As you struggle to come to terms with your condition, your family and friends do, too. Missed activities aren’t just hard on you. And it’s never easy to see a loved one in pain.
Education is important. The more your loved ones understand fibromyalgia, the more supportive they might be. For example, people with fibromyalgia may have problems with their memory (sometimes called fibro fog). If this is true for you, explain to your loved ones that you care about what they tell you. But fibro fog is a common fibromyalgia problem.
You may want to share sections of www.FIBROCENTER.com with your loved ones. This may help them better understand fibromyalgia—and what you are going through. Some key areas to share might be:
Communication is important too. You need to be aware of how your illness is affecting your family and friends. How are they coping? How can you help them?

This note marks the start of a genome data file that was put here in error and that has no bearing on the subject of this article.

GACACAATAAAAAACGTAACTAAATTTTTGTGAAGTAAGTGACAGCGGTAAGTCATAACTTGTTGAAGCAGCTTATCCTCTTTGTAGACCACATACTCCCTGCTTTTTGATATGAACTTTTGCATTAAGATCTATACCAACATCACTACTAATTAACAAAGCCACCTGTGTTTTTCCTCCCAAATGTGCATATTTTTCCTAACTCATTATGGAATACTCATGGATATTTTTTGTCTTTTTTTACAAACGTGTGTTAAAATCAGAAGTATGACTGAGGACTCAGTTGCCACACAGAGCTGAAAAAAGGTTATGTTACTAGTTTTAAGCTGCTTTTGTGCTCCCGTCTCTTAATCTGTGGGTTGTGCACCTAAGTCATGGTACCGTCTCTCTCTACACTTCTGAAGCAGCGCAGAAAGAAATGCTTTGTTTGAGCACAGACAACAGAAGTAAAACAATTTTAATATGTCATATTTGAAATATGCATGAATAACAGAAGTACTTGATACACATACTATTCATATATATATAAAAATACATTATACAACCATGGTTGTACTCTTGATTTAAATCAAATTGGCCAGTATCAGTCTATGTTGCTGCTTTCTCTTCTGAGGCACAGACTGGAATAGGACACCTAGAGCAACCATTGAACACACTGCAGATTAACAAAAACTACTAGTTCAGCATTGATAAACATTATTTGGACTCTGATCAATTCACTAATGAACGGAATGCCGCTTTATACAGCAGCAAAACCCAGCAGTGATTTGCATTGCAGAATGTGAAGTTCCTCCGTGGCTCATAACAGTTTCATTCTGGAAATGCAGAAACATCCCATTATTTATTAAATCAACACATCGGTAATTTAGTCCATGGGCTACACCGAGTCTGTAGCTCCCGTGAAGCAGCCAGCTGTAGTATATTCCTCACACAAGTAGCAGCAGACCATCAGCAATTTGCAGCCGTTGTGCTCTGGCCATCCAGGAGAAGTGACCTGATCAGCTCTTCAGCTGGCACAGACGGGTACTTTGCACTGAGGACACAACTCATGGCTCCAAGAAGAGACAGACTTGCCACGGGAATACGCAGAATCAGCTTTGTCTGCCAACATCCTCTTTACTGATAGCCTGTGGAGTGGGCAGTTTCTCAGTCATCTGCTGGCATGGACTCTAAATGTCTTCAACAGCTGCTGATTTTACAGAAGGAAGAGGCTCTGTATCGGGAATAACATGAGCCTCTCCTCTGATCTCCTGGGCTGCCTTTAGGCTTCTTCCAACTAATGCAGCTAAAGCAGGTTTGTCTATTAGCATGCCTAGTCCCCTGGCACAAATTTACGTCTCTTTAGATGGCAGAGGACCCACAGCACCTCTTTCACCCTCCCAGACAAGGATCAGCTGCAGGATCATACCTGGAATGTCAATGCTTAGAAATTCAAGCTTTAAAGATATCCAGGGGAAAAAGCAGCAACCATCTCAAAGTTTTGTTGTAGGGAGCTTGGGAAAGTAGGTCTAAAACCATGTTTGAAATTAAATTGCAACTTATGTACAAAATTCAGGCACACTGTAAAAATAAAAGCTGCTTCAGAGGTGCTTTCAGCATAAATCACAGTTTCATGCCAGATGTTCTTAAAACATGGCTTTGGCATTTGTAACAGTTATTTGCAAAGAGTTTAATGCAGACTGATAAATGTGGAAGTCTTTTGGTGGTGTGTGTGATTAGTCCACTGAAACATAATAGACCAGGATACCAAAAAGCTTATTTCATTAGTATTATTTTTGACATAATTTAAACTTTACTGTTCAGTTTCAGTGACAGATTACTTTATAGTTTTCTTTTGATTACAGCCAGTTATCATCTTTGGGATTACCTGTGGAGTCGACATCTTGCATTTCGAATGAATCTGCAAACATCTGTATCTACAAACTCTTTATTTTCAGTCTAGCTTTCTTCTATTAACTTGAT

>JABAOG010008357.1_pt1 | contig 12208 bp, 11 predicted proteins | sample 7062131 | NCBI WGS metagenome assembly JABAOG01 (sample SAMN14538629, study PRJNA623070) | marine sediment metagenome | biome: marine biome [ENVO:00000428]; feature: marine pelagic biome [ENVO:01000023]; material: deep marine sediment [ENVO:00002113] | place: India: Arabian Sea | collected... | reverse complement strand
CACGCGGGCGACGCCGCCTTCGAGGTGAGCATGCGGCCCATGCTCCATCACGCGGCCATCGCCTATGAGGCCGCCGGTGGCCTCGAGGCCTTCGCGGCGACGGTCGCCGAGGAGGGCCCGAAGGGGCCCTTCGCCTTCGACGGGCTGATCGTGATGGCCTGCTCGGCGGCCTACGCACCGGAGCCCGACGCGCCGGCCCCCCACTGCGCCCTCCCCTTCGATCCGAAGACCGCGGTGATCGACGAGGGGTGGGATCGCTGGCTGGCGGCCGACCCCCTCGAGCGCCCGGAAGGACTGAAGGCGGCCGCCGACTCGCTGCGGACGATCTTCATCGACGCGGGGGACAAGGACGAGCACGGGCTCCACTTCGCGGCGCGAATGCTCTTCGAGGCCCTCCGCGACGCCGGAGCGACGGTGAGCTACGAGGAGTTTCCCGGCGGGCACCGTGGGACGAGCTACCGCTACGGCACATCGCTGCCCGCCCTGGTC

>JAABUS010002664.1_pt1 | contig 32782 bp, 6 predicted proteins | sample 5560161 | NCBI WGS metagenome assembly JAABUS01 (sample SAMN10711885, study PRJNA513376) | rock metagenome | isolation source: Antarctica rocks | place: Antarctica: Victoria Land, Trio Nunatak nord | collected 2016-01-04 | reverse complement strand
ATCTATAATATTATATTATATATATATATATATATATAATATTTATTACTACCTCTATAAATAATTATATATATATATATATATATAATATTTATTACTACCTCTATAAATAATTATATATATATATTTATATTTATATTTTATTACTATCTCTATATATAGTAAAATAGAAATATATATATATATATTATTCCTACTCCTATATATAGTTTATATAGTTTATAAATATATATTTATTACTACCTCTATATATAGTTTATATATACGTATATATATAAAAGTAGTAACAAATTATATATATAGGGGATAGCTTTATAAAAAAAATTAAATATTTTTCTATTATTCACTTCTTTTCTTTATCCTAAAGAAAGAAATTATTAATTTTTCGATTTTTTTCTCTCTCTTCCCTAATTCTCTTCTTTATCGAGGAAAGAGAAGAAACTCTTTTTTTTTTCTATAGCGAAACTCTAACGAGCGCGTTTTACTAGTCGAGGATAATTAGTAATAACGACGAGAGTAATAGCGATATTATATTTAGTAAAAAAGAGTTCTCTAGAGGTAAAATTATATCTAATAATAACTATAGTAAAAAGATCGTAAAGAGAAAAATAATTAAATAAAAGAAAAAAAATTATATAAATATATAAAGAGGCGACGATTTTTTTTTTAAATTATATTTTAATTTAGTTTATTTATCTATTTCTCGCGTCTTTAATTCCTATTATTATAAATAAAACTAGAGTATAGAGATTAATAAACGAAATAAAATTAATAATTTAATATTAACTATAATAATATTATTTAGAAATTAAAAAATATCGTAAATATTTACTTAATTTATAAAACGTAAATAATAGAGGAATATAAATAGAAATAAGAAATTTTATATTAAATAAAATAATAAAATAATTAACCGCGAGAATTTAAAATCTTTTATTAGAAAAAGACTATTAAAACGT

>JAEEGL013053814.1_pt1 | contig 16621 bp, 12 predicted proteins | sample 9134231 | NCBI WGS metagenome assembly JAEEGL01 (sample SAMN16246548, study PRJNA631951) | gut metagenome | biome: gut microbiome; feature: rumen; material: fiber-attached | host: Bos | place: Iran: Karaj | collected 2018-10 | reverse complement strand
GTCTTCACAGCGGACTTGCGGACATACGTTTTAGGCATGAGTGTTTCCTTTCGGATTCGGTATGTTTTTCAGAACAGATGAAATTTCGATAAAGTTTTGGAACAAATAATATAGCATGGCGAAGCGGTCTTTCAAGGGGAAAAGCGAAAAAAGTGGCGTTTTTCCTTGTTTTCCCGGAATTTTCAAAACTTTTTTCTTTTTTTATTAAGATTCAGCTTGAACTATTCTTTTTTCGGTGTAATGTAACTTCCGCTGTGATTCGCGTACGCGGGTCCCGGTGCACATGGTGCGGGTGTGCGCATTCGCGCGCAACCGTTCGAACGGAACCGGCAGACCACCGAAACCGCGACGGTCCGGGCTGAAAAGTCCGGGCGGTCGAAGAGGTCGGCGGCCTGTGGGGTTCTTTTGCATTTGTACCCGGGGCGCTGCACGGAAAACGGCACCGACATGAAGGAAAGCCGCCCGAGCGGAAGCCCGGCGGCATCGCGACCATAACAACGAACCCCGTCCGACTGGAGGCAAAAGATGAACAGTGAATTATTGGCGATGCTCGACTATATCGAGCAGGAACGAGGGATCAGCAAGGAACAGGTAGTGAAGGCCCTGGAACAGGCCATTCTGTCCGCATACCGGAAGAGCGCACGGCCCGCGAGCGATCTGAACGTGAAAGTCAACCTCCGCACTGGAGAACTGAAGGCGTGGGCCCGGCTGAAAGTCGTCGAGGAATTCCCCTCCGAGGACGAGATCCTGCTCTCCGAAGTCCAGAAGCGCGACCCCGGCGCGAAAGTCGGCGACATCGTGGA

The best way to find out? Ask.
Communication works both ways. You probably don’t want to be seen as a “complainer.” Many fibromyalgia sufferers try to put on a happy face.
But in order to let your loved ones help you, they need to know what kinds of things might make your symptoms worse. The following list might help you get this conversation started.
In a survey conducted by the National Fibromyalgia Association, people with fibromyalgia reported that the following factors aggravated their symptoms.
You want to feel good. You want to get back to life. Your family and friends want that too. The journey to feeling better may not be direct or easy. But the fact is your loved ones’ support will help you greatly along the way.